A technique to grow group-III nitride alloys

Georgia Tech researchers have developed an innovative technique to grow group-III nitride alloys, including AlN, InN, GaN, InGaN, and AlInGaN. Their method employs metal-rich molecular-beam epitaxy (MBE) while successfully avoiding thermal and spinodal decomposition. It also maintains a metal adlayer thickness that reduces the probability of indium surface segregation. The  technique produces alloy growth at higher rates and at lower processing temperatures (~250–850 °C) than with other MBE processes. It achieves this by periodically modulating the metal flux while maintaining a constant nitrogen flux, a process that can be called metal-modulated epitaxy (MME). This technique minimizes metallic droplets forming on the surface while still taking advantage of enhanced adlayer mobility provided by excess metal. The lower growth temperatures enable the growth of four-element alloys. The method also can involve the use of a reflection of high-energy electron diffraction apparatus, providing an in situ analysis of metal adlayer thickness, surface smoothness, and growth rates.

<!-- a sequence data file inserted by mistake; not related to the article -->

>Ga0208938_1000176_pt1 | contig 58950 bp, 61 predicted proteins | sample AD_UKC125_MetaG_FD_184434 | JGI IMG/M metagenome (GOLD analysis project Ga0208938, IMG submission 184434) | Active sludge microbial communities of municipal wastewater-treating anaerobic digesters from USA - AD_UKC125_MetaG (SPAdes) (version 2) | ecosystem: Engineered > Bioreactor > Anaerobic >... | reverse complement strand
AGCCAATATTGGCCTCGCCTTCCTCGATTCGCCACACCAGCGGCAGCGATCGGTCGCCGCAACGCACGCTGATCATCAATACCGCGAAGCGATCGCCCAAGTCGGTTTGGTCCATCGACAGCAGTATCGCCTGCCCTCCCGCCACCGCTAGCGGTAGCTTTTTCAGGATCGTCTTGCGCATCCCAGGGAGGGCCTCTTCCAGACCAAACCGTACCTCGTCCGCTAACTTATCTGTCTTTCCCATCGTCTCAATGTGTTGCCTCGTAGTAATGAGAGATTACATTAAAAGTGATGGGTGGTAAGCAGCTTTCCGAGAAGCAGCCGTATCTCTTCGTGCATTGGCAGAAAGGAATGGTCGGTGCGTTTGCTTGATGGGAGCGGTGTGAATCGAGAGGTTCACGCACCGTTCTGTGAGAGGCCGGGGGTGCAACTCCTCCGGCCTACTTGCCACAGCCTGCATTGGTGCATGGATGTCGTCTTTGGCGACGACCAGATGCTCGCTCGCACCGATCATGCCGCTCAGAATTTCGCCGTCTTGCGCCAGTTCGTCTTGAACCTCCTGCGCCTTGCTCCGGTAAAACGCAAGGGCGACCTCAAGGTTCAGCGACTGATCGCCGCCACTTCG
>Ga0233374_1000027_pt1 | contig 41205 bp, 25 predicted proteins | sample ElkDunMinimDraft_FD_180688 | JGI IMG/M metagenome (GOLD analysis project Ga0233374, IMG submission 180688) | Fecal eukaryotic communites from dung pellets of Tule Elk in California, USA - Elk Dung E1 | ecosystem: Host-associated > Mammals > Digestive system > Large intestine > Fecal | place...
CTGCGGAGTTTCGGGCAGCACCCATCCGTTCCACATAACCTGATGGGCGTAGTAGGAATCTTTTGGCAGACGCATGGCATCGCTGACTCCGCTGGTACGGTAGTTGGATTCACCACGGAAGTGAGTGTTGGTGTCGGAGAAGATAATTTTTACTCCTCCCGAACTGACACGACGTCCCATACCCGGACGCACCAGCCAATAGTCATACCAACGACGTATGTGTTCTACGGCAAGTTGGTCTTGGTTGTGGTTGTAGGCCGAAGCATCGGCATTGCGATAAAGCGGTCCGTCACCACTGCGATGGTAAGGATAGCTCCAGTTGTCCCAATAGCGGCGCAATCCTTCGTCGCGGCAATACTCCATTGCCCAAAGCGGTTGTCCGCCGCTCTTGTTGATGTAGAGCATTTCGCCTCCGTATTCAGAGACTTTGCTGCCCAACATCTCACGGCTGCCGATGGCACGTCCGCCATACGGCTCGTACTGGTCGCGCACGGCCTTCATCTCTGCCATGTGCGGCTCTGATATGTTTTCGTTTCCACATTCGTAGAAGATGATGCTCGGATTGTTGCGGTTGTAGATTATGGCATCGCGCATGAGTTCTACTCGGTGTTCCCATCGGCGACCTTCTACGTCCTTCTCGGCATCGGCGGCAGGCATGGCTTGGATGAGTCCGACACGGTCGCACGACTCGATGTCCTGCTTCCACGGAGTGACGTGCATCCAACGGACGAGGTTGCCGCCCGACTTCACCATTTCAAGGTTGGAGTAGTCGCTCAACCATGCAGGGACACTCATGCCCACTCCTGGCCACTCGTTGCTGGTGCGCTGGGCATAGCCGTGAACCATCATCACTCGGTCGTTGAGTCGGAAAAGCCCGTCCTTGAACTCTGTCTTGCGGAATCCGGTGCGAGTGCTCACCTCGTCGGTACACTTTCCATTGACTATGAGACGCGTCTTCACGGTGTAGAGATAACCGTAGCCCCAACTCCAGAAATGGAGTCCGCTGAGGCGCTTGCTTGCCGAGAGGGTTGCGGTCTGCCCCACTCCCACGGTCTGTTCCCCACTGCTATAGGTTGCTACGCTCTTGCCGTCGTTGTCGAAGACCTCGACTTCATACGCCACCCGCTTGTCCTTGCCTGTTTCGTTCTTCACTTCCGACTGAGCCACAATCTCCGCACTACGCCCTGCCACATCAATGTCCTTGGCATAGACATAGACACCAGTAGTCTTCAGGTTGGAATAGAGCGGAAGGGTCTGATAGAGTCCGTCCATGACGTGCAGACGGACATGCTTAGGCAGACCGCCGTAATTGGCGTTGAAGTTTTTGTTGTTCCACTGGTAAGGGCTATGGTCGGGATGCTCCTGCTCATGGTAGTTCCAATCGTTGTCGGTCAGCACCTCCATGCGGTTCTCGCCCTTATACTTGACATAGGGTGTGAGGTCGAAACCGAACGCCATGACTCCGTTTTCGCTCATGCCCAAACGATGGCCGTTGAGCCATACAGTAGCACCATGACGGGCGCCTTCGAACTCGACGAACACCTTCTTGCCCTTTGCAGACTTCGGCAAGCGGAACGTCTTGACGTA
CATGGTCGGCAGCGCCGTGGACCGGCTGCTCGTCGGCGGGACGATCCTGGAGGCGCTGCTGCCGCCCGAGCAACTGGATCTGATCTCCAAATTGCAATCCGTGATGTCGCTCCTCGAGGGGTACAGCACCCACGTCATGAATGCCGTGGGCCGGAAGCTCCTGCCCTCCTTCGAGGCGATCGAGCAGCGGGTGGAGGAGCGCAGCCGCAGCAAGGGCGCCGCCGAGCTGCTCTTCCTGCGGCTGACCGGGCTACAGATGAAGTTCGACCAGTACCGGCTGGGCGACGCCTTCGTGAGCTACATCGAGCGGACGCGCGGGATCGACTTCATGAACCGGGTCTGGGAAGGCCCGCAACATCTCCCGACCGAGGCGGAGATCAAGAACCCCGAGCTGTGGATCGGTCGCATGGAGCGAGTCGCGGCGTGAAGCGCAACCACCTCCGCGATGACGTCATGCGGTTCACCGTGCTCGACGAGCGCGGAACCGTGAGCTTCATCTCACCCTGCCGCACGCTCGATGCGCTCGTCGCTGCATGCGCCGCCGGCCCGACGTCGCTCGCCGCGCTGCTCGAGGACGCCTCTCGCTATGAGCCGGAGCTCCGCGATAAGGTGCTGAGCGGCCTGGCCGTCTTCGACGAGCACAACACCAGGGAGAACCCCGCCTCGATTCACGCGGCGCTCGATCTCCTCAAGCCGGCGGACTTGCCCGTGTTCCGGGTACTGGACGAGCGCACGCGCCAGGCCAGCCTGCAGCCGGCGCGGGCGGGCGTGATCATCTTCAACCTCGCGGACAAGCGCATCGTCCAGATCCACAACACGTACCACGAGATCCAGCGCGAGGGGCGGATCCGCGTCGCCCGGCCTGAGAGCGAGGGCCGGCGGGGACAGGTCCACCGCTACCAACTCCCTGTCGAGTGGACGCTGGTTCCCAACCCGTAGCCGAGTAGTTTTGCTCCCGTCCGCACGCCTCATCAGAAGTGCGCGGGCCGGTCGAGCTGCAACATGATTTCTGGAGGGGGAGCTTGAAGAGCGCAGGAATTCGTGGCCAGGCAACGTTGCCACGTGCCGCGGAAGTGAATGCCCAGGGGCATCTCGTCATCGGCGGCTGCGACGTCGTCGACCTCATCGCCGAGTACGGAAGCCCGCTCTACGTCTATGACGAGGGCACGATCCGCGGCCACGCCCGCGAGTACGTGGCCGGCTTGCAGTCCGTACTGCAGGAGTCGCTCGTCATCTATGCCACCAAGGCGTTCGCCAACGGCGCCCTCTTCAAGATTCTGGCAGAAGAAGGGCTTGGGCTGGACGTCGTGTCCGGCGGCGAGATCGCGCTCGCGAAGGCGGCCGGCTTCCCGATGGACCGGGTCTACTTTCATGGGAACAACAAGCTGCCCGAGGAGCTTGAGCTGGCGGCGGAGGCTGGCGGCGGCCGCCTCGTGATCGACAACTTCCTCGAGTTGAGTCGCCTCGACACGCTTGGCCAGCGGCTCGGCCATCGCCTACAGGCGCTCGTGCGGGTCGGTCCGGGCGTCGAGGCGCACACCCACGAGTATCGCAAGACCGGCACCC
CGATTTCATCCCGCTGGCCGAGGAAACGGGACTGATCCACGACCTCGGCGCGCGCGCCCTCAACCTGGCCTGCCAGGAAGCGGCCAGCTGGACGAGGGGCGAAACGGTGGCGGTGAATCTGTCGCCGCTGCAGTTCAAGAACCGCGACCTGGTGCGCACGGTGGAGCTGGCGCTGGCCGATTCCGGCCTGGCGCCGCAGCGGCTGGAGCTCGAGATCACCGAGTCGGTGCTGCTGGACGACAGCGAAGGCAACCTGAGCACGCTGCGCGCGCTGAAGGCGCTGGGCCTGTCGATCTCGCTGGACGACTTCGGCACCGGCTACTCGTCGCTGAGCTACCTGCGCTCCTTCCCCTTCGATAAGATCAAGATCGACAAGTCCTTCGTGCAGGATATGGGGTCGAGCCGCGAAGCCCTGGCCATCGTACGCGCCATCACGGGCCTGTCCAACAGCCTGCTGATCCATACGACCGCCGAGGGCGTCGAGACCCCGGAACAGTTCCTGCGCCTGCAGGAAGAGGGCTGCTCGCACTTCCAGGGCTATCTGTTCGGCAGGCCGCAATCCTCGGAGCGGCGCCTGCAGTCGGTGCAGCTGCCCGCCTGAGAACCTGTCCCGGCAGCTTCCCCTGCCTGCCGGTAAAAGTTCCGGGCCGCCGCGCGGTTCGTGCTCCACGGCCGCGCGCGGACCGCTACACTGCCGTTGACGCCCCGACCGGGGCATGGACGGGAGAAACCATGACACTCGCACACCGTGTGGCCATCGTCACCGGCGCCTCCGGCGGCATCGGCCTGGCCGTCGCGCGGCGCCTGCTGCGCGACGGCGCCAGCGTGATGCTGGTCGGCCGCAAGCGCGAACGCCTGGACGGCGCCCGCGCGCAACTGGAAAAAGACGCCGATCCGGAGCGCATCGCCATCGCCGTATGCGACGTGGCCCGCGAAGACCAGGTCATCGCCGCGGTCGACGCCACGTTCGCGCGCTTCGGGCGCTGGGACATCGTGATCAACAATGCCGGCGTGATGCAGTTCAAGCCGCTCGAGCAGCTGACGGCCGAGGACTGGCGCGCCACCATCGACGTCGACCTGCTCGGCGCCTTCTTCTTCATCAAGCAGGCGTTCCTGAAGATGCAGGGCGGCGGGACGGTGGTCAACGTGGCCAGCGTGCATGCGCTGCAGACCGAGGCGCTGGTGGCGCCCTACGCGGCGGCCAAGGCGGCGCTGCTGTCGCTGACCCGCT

Solution Advantages
  • Phase separation is eliminated
  • Growth process is faster
  • Processing temperatures are lower and over a wider range
  • Crystal quality is increased
  • Grain sizes are increased
Potential Commercial Applications
  • LEDs
  • Photovoltaics
  • Wireless infrastructure
  • High-power electronics (e.g., for electric cars)
  • Consumer electronics
  • Telecommunications
  • Aerospace
  • Nanoscale electronics
  • Optoelectronics
  • Biochemical sensing
Background and More Information

Currently, no native substrate currently exists for all group-III nitride growth, due to differences in the lattice spacings between the AlN, GaN, and InN binaries. Although some of the effects of this mismatch can be mitigated with prepared templates, this approach cannot be used for light emitting diodes (LEDs) with low wavelength emissions nor for solar cells, laser diodes, and other complex structures. Conventional processes to address this issue have been unsuccessful, mostly resulting in phase separation via thermal decomposition, spinodal decomposition, or indium surface segregation. A new technique was needed to solve the phase-separation problem.